Learning that you have breast cancer can be overwhelming. In the shock of a diagnosis, it may be hard to organize your thoughts or plan out your questions. But those questions are important, and there are likely to be many of them. The answers will have an impact on your treatment and the preparations you make for it.
At the time of your diagnosis, your oncologist and other members of your care team will explain each step of the treatment, possible side effects, and what you can do to manage these effects. It’s a great deal of information to absorb at once, and it’s natural to feel inundated. Doctors often recommend that patients bring a family member to the initial appointment, and to subsequent ones, to act as a second set of ears and provide support.
In the days that follow the initial meeting with your oncologist, you’re likely to come up with a wide array of questions. Doctors recommend keeping a running list of these so you can make sure they’re covered at subsequent meetings. Nothing should be out of bounds: anything that seems relevant or important to you, or anything that you want clarified, can be brought up with your oncologist.
Getting answers is critical because ultimately the decision on which treatment to receive is yours to make. Knowing your options, and being clear about your preferences, will help you participate fully in the decision-making process.
Many breast cancers involve treatment not only by a medical oncologist but also a surgical oncologist and radiation oncologist. You’ll probably have different questions for each of these individuals. Here, we’ll focus on questions for your breast oncologist. They can be divided into several categories.
About the cancer
- What is the stage of my breast cancer?
- How large is it? Are the lymph nodes affected?
- Is it ER (estrogen receptor) positive, meaning its growth is driven by the hormones estrogen or progesterone, and can be targeted by anti-estrogen drugs?
- Is it HER2-positive – meaning, do the tumor cells express the HER2 protein, which can be targeted by Herceptin and other drugs?
- Should I have genetic testing to understand why I got this cancer?
- What diagnostic tests are needed to determine what type of breast cancer I have?
- How does the type of tumor I have affect my treatment options and long-term outcome?
- What are the benefits and risks of each option?
- What treatment do you recommend and why? Should I get a second opinion?
- When should I start treatment?
- How long will treatment last? What will it consist of? Where will it be delivered? How much time will each treatment session take?
- What should I do to get ready for treatment?
- What do you expect the treatment to accomplish? What is my prognosis?
- Am I eligible for a clinical trial of new treatment?
Effects of treatment
- What are the most common side effects of the treatment I’ll be receiving?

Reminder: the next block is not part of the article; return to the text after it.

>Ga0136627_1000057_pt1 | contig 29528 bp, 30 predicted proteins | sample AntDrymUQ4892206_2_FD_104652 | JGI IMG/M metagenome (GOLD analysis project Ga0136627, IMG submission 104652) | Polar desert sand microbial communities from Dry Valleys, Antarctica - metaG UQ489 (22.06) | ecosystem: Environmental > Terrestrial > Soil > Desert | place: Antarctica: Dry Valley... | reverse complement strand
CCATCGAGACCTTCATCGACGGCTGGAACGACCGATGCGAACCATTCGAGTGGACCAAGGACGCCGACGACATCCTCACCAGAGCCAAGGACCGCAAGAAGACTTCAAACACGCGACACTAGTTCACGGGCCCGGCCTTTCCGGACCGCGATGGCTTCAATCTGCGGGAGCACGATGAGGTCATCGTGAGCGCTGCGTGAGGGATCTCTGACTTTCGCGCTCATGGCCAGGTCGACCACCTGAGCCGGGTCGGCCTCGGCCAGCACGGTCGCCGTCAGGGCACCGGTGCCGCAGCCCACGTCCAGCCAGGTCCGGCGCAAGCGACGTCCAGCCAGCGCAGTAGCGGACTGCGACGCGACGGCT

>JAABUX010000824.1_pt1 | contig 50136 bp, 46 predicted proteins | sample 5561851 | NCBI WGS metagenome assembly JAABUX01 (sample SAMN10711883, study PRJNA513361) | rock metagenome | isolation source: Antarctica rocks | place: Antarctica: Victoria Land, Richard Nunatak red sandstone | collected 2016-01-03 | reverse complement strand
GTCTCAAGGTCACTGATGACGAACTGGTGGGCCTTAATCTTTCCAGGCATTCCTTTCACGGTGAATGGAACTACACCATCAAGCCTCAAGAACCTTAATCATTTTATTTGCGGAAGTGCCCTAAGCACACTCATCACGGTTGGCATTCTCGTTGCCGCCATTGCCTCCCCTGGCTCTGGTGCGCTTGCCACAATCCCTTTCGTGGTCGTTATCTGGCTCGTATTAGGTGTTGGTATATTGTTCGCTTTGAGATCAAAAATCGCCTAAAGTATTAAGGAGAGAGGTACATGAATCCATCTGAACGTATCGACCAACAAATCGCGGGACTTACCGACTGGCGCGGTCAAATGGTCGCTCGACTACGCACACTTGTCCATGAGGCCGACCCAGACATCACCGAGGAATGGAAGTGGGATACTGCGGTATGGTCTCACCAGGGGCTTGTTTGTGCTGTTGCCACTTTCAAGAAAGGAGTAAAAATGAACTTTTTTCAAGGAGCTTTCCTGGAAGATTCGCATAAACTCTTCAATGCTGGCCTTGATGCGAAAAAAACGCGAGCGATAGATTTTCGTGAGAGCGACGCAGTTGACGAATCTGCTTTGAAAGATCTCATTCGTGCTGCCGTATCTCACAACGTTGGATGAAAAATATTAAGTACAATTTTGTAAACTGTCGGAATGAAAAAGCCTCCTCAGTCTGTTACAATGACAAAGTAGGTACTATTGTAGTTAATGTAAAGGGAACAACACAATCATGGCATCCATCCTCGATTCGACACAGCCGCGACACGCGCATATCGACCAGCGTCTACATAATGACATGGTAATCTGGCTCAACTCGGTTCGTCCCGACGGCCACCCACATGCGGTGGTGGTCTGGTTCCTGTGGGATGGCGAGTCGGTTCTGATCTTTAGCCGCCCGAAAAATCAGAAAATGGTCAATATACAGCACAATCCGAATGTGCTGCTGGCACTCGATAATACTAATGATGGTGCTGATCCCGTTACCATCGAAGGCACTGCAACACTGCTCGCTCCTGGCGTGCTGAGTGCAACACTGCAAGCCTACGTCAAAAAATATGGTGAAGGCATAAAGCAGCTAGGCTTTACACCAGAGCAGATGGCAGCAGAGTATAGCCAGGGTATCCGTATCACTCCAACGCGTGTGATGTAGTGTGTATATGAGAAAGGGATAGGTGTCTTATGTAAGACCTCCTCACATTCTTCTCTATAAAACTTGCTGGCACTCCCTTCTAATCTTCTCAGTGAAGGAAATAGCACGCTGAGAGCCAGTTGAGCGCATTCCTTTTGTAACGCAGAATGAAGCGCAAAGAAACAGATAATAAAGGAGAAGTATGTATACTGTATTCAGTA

- Will I lose my hair from chemotherapy? Is there anything I can do to reduce my hair loss?
- Will I experience peripheral neuropathy, a loss of feeling in the hands and feet?
- Am I likely to experience cognitive problems as a result of therapy? How long do they usually last?
- Will treatment be painful or fatiguing? Will I experience nausea?
- How will treatment affect my ability to perform daily activities? Can I still work full-time or part-time? Will I be able to take care of my family? What changes may I need to make in my daily routine?
- Do I need to limit my sun exposure?
- What are the possible long-term effects of my treatment?
- How will treatment affect my sex life? Can I become pregnant while undergoing treatment?
- Will I go through menopause as a result of the treatment? Will I be able to have children after treatment? Would I be able to breastfeed?
- What will I need to consider if I’m pregnant when diagnosed?
- Are there certain foods I should eat or avoid eating?
- Am I likely to lose weight as a result of treatment? Should I increase my calorie intake?
- Is exercise helpful or harmful?
- What kinds of integrative therapies — such as acupuncture, massage, and Reiki — might be helpful, and are there any I should avoid?
- Should I be tested for genetic mutations that may have increased my risk of developing breast cancer, and may raise my risk of developing it again?
- If I test positive for such a mutation, what steps can I take to reduce the chance of developing breast or other cancer again?
- If I test positive, should other family members be tested as well?
- How will we know if the treatment is working?
- What symptoms or side effects should I tell you about right away?
- Will I need special tests, such as imaging scans or blood tests? How often?
- What is the best way to reach you with questions? Who else on the care team may be able to provide answers?
- What can I do to manage side effects?
- Are there limits on what I can do?
- Do I need to follow a special diet? For how long?
- Am I at risk for lymphedema (swelling caused by a backup of lymph)? How can I reduce my risk of developing it?
- What other symptoms should I watch for?
- What kind of exercise do you recommend?
- When will the side effects of therapy subside? How long will it take my hair to grow back?
- How often will I have to come in for follow-up exams, including blood tests and imaging scans?
- What is my long-term outlook? What are the chances the cancer will come back? How long until I’ll be considered in the clear?
- How will I know if the cancer comes back? What signs should I watch for?
- If it does come back, what are my treatment options?
A variety of non-medical questions — such as the availability of support groups, psychological counseling, relaxation support, spiritual guidance, transportation to and from the treatment center, financial concerns, etc. — can often be answered by other members of your care team, including social workers and patient navigators.